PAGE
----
Mexican biotechnology startup Polybion has developed and started production of a new, high-quality vegan leather that is produced using agro-industrial food waste as a raw material. The resulting biotextile, called Celium, is made from one of the most abundant and versatile organic compounds on Earth—cellulose—and is the first in a series of next-generation sustainably sourced and bio-assembled material alternatives that aim to replace traditional leather.

Polybion was founded in 2015 by Axel Gómez-Ortigoza, his brother Alexis, and Bárbara González Rolón. Together, they developed the tools and technology to grow high-performance bio-assembled materials by upcycling agro-industrial food waste and harnessing living organisms such as bacteria. 

Polybion positions itself as a cellular agriculture company and more broadly defines the term to include cells from fungi, bacteria, or animals that consume nutrients in a sterile environment that promotes growth. To create the cell-based Celium, Polybion uses bacterial cells that are fed agro-industrial fruit waste to grow to create the cellulose structure. Once formed, Celium’s cell-based membrane undergoes a sustainable stabilization process to achieve its unique, high-performance characteristics. Polyion believes it can become a new gold standard material for fashion, sportswear, and automotive applications. 

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Polybion

According to Polybion, there is currently enough fruit waste for the startup to produce 168 million square feet of Celium annually. The company has also identified three other types of local fruit waste that are equally abundant. With no hazardous chemicals released in any part of the process, and no significant biomass outputs between growth cycles, Celium is as circular as it gets. Leveraging waste as raw material and designing, producing, and finishing products under the same roof are the north stars in Polybion’s long-term sustainability strategy. 

Replacing animal-derived leather

After securing a recent $4 million Series A funding round, Polybion is building a new bacterial cellulose manufacturing facility in Mexico—the world’s first—to scale up production. At maximum capacity, Polybion’s solar-powered, industrial-scale manufacturing facility will produce 1.1 million square feet per year of the company’s proprietary biotextile Celium. Polybion is also using the new funds to increase research and development efforts and deploy Celium into consumer goods. The startup expects to reach the maximum production capacity by the third quarter of 2023 to fulfill the current demand from global brand collaborations.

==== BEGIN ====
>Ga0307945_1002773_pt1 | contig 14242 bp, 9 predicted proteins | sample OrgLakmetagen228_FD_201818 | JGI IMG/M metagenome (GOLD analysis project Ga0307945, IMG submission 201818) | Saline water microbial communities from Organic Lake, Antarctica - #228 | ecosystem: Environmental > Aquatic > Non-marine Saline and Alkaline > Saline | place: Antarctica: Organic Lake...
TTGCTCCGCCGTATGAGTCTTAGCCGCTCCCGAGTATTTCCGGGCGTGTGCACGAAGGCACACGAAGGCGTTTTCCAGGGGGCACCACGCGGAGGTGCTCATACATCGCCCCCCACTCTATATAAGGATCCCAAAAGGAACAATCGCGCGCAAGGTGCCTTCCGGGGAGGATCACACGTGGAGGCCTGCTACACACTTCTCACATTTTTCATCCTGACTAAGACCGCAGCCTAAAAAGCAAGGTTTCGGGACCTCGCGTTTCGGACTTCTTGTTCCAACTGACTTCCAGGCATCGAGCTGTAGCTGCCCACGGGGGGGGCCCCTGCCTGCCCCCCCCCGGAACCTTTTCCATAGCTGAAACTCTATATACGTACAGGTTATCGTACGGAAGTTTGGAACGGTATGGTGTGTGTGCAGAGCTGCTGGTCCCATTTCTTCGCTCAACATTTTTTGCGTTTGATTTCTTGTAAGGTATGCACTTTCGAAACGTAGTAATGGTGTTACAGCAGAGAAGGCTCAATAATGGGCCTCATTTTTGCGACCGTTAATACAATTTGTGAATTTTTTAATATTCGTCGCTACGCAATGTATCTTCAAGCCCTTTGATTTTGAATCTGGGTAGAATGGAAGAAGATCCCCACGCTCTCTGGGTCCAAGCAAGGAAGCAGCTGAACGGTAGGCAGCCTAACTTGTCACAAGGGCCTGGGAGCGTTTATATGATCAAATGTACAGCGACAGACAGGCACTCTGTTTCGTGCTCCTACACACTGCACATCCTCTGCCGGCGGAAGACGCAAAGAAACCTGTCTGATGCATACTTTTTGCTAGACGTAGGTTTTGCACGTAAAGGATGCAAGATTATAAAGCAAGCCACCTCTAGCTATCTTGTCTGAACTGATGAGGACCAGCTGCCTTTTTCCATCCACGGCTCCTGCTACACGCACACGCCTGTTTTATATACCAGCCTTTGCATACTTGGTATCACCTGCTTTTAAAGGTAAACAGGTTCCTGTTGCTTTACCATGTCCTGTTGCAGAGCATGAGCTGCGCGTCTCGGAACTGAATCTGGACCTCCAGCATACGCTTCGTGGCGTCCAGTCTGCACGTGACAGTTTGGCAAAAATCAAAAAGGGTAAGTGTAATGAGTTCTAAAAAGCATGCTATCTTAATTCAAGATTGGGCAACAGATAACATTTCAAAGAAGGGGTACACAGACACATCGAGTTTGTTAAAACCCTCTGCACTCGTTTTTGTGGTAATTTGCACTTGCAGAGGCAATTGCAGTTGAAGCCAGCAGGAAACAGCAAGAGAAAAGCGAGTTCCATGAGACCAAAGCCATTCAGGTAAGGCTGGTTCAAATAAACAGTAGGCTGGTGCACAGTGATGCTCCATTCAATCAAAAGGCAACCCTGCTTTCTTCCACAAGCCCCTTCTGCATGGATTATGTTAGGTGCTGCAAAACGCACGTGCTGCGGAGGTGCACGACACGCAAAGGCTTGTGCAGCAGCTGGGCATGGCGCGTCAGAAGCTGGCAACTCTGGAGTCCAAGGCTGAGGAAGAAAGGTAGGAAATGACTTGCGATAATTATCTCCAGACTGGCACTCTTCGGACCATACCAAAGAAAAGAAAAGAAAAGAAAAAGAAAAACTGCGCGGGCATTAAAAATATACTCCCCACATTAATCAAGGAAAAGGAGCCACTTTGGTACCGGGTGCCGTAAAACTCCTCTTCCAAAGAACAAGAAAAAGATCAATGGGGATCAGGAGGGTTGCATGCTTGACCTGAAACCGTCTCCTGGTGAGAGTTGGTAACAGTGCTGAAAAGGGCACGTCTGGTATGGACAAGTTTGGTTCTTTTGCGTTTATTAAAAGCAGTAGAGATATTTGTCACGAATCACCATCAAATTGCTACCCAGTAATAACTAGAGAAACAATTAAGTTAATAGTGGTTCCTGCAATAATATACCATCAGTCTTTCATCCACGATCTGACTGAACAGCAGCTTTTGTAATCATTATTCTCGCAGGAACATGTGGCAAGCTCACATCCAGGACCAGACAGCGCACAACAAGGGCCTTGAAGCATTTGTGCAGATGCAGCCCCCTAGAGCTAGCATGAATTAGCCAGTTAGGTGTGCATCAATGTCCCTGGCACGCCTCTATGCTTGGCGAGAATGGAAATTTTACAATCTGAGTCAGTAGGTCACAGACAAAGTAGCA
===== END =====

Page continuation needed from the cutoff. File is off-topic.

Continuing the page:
“Polybion’s Celium has resonated with forward-thinking, global consumer brands across multiple sectors,” Alexis Gómez-Ortigoza said in a statement.  “With our expanded manufacturing capabilities, we are enhancing our ability to work with some of the world’s most iconic global consumer brands while reducing carbon emissions and displacing the animal-derived leather value chain. Our goal is to enhance these brands’ ability to accelerate the development of bio-assembled products, increase sustainability, and accelerate the path toward the circular economy.”

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Polybion

Next-generation sustainable vegan materials

In recent years, startups have been creating new forms of vegan leather that are more sustainable than the next, and partnering with established brands to bring the new materials to market. In 2019, Mexican entrepreneurs Adrián López Velarde and Marte Cázarez debuted Desserto, a sustainable vegan leather alternative made entirely from the nopal (or prickly-pear) cactus.

The material is partially biodegradable and has the technical specifications required by the fashion, leather goods, furniture, and automotive industries. Thanks to its flexibility, breathability, and durability, the cactus leather has the ability to replace the use of animal leather and synthetic materials that are not environmentally friendly. Since its launch, the company has collaborated with major brands such as H&M, Fossil, and Karl Lagerfeld for new vegan leather product lines. 

For more on sustainable vegan leather, read:
Adidas Unveils Its First Sneaker Made from Vegan Mushroom Leather
Gucci Dropped Its First Vegan Leather Sneaker Line Made from Wood Pulp
Dole Strikes Deal to Turn Its Pineapple Leaves into Vegan Leather

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